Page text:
After working one of those scenes that made you say “I suck!” until it feels right can really validate you. It can make you feel like maybe you can write after all; maybe you do have what it takes to do this as a professional. Sometimes the POV needs to be changed or maybe you need to add some movement so it’s not all just dialogue. People rarely just sit still and speak. They play with their hair and scratch their face and other body parts and fidget all over the place. Show that to your reader. Put them there in the scene so they can see the entire picture.   Let them feel the emotions of your characters, don’t just tell them that your character is nervous or angry, show them.

Trust yourself when you read back over something you’ve written and want to throw up. Just go back and fix it! You can do this!  You’re a writer after all!

 

Clear Ether!

I’m Baaaaack!

I’m in a good place right now. I finished Air War College a few weeks ago, and then my father-in-law took all his kids and grandkids (including me) to Disney World for a week.  We had a wonderful time together despite the fact that it rained every day.  We all got along; nobody got hurt or sick or sunburned.  Just so happened to be a Star Wars Weekend also, and for anyone that knows me or my family that was a big deal.  Only downside was my boys’s aggravation with the sporadic internet in our room.  We also went to Universal Studios for a day and the Harry Potter castle ride is probably the best ride I’ve ever been on.  All-in-all an awesome trip!

Now I’m back to work and we actually don’t have any major deployments or inspections this summer. It’s the first time in a very long time that we have the summer off to focus on training and getting in some R&R for our people here.  I’m turning my focus back to writing and revising my novel and working out.  Both are going slower than I would prefer but I’m getting on track and have the first chapter in the can now.  I’m not touching it again until a Beta reader sees it. (For those of you that offered to Beta read, I might actually have something to send out by the end of summer)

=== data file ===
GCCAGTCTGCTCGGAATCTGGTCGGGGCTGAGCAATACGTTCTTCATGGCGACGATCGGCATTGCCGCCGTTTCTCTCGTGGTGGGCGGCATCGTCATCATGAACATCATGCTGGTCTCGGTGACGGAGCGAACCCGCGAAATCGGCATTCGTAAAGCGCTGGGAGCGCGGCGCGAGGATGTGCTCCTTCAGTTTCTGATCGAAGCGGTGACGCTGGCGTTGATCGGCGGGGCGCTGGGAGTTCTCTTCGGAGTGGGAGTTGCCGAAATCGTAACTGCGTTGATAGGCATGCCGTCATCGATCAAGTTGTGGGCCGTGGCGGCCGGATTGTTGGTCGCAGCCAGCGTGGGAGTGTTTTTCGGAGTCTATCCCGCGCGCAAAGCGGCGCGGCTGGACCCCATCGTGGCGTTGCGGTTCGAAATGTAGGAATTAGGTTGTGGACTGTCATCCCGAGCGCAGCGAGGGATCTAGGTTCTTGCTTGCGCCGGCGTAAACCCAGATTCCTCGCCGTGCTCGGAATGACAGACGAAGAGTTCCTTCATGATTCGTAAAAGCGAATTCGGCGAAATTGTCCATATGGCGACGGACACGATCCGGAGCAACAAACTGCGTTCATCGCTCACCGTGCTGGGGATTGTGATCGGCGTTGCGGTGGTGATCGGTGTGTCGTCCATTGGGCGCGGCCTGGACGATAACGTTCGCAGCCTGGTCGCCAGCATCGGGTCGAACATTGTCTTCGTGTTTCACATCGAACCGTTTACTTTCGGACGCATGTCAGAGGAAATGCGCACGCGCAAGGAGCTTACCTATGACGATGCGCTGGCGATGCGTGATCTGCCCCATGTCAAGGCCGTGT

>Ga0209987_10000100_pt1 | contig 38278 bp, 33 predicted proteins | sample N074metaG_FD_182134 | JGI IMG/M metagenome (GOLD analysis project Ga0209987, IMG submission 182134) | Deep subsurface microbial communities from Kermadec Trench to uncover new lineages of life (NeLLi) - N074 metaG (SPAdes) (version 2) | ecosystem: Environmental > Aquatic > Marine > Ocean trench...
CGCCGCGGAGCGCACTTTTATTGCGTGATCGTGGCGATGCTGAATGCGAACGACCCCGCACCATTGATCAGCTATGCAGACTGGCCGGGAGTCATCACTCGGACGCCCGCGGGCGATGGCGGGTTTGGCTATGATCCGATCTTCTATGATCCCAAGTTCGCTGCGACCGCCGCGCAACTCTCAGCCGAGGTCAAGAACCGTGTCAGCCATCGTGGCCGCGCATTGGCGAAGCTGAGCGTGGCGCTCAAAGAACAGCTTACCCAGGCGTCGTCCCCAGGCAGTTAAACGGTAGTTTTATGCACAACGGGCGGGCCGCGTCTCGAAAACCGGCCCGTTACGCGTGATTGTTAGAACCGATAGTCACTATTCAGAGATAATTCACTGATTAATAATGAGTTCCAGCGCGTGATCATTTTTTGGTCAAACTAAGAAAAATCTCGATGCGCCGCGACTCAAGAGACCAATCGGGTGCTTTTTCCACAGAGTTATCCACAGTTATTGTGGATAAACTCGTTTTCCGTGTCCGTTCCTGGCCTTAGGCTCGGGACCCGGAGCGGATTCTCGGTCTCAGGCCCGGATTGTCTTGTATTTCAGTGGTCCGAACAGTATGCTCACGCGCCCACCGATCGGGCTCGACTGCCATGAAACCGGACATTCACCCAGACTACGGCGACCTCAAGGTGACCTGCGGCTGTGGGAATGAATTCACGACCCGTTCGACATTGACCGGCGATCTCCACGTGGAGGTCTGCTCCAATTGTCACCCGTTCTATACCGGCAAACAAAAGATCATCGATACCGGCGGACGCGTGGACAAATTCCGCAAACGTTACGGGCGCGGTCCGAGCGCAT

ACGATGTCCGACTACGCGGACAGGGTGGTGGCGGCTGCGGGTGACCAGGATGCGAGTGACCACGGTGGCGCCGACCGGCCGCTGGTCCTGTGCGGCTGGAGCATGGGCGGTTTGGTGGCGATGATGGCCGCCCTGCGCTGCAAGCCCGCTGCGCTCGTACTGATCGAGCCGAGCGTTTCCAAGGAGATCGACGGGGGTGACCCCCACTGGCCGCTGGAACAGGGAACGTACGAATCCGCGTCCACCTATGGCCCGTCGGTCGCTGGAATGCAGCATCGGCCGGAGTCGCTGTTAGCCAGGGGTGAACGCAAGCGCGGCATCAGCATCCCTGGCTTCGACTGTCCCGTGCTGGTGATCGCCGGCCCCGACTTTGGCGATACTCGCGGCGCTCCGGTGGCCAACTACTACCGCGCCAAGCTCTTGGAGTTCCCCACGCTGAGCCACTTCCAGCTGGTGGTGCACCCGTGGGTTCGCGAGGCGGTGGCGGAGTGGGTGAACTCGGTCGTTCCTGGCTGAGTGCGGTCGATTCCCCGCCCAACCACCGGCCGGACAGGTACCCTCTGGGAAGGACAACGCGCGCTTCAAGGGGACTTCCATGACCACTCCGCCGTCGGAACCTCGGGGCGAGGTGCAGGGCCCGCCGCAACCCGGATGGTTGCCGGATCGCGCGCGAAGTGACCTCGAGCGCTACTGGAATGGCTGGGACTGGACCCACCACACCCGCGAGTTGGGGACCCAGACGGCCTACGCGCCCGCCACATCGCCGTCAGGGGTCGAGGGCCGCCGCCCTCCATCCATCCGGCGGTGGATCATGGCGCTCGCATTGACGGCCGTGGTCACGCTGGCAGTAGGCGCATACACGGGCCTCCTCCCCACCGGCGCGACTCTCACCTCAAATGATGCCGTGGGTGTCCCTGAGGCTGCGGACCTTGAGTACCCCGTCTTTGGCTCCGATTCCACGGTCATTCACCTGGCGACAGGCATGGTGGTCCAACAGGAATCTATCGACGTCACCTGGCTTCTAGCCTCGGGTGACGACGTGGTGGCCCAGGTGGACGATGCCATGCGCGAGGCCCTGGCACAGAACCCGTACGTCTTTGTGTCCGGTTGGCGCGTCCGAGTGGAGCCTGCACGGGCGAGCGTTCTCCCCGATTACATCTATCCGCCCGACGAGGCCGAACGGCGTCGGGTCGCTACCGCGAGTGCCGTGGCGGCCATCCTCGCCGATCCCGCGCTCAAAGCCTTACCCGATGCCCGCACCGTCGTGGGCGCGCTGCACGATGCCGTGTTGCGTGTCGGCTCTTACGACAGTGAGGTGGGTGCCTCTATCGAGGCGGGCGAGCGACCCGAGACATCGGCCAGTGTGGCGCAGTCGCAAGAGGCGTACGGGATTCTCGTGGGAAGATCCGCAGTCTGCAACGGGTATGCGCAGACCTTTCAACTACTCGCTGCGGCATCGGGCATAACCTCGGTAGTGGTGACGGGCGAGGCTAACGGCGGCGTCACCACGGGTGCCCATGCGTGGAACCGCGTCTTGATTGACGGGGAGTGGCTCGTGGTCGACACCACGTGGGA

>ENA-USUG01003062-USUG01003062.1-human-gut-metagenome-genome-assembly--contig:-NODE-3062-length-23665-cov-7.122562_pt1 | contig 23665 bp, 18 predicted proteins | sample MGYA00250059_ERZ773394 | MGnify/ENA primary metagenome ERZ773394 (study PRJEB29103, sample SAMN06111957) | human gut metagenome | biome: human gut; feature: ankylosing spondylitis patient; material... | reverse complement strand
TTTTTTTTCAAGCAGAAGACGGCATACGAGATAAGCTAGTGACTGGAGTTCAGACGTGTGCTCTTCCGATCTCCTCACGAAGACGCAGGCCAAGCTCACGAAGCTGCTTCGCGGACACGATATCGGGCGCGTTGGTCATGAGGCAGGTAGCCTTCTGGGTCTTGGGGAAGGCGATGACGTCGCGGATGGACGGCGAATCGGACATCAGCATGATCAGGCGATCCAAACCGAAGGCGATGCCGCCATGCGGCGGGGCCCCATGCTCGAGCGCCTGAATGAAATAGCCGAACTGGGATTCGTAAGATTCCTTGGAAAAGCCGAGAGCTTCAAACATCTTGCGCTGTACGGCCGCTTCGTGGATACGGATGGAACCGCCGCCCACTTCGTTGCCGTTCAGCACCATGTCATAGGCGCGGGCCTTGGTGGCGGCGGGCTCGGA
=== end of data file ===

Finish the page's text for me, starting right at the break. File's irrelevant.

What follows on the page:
I also got my package in for the Master’s program and I’m waiting to hear if they accept me.  The ideas are percolating again and I actually added some nice touches to open the book and I’m excited to get through the revision. I have probably one more pass for key words and a read-out-loud pass to do before I call it completely done, but I can see a light at the end of the tunnel.  I’m about a quarter of the way through right now and if I can avoid playing Diablo 3 or Star Wars: The Old Republic I should be ready to start on book 2 before the summer is over.  I’ve already started outlining it, which is something new for me.

Oh yeah, I still need to do a synapsis and update my query letter.  At this point I am leaning toward trying to get an agent, instead of self-publishing, but I’m not locked in to that if it drags out.

My output on this blog has fallen off quite a bit, but the things that were blocking me have been lifted.  I may change my format a little to try to do this more frequently, we’ll see how that goes.  Anywho, I’m back in the saddle.

Clear Ether!

 

 

 

Let That Thing Fester